The UTM program has gone a long way since the concept was first developed and presented back in 2014. The implementation of the LAANC system was a great first step in the airspace integration of UAS and was one that was universally commended by the drone community.
Although the implementation of Remote ID leaves much to be desired, many drone pilots still recognize that it is an essential step towards a functioning UTM ecosystem. We may yet to see the Remote ID requirements change, but the industry still has about two years before strict compliance will be needed.
The next big step for the FAA is to develop a system that allows for safe BVLOS operations. This is the goal of the BEYOND program, an initiative that started in 2020 in partnership with eight organizations including the North Dakota Department of Transportation and the Center for Innovative Technology in Virginia.
Under the BEYOND program, each of the eight partner organizations is testing BVLOS operations in specific scenarios to come up with rules and standards that make BVLOS operations safe, repeatable, scalable, and economically viable.
One strategy being explored by the NC State University (in partnership with several other universities) is a shielded UAS operation. Companies that do powerline or pipeline inspections may greatly benefit from this technique. The idea is for the UAS to maintain proximity to obstacles like powerlines, treetops, or skyscrapers so that they do not get into conflict with manned aircraft. The idea was inspired by the nap-of-the-earth (NOE) strategy used by military aircraft to avoid detection.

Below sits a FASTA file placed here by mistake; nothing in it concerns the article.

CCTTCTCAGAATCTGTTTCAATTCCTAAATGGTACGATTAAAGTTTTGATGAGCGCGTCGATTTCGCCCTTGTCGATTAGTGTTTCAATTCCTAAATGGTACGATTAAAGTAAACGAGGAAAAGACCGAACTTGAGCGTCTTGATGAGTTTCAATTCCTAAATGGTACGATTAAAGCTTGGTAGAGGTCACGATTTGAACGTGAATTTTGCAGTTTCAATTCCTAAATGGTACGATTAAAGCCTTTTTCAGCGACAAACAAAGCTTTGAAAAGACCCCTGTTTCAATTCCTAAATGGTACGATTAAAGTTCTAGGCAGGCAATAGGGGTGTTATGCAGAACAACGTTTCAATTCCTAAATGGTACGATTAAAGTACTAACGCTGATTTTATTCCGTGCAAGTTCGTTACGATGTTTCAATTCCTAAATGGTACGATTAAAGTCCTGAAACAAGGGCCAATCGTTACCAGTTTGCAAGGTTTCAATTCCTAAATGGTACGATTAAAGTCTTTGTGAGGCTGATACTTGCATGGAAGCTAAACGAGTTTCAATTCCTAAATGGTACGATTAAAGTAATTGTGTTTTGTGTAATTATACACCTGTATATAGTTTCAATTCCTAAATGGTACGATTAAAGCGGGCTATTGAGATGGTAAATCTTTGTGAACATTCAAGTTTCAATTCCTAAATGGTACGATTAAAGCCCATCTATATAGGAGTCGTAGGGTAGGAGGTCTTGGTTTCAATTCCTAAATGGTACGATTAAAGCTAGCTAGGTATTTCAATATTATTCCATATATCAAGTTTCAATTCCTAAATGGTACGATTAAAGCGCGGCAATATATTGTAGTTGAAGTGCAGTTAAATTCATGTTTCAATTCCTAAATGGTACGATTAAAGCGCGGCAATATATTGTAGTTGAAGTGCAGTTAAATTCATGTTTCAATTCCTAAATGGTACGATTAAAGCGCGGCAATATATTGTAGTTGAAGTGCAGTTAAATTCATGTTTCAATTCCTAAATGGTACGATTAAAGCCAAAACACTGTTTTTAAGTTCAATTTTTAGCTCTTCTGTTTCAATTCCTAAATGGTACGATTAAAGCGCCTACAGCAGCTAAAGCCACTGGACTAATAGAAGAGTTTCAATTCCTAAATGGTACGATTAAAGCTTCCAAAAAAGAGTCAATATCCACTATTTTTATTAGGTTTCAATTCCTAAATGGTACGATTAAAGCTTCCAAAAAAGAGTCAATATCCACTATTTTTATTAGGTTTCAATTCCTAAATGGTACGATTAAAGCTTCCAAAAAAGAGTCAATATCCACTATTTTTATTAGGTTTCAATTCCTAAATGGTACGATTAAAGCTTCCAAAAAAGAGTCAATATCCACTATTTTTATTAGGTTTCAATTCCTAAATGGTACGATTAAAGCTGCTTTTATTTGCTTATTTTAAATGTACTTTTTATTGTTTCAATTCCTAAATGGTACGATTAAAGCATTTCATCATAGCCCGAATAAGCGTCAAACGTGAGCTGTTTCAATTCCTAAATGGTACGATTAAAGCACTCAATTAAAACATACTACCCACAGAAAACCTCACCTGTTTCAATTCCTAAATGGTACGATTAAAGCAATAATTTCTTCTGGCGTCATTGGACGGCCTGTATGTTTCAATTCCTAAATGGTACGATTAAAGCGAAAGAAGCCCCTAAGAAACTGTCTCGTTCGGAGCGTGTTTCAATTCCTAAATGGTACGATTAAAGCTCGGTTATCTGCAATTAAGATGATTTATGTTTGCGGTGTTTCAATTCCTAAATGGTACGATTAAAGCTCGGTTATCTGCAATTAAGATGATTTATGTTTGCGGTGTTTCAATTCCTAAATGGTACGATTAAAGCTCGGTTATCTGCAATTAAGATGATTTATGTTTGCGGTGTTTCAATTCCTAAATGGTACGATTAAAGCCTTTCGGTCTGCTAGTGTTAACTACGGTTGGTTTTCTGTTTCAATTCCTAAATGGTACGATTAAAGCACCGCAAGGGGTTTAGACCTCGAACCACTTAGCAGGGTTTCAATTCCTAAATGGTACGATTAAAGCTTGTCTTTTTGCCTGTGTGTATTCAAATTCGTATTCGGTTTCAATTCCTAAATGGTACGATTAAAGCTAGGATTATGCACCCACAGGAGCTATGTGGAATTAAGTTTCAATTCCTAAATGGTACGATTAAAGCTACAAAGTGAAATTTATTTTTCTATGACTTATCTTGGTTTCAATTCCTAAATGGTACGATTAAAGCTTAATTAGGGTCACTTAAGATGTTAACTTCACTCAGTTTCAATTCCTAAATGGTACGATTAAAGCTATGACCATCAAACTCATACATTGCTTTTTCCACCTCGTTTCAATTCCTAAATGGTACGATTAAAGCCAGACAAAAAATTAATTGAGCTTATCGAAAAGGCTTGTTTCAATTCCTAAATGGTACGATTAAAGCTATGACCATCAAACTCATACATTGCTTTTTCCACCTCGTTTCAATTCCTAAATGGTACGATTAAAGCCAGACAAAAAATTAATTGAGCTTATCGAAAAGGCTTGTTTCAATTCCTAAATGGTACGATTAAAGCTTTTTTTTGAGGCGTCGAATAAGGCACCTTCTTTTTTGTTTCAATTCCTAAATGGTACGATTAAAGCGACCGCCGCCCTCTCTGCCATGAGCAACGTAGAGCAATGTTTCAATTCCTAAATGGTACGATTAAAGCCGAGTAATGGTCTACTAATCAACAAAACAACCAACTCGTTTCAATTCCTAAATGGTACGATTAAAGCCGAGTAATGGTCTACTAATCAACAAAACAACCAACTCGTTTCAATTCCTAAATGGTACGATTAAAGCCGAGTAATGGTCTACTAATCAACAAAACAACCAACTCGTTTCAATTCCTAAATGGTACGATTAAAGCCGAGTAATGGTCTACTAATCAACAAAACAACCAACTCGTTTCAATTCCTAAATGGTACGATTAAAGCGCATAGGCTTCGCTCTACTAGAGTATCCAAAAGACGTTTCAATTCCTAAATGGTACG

The FAA has also started to create a distinction between local BVLOS operations and extended BVLOS operations. In a local operation, visual contact is disrupted only by the presence of obstacles, but the UAS still remains close to the operator. In an extended operation, visual contact can no longer be established because of the widening distance between the operator and UAS. With this distinction, the FAA may implement different standards for the two types of UAS operations.
Currently, public safety agencies are already being granted Tactical BVLOS (TBVLOS) waivers for local BVLOS operations. One restriction of the TBVLOS waiver is that the UAS must remain within 1500 feet of the remote pilot-in-command and that visual contact must be established as soon as possible.
Establishing a working UTM ecosystem is the ultimate goal towards the integration of UAS into the national airspace. This is also the reason for the rapid evolution of UAS-related legislation in the past 5 or 6 years. With UAS operations being recognized more and more for their commercial value, the need to develop the UTM ecosystem has now become an important matter.
Current efforts are concentrated on coming up with standards for safe BVLOS operations. This will probably follow the full-scale implementation of Remote ID. These changes may be hard for many UAS operators to keep up with, but this is the general direction that the industry is headed towards.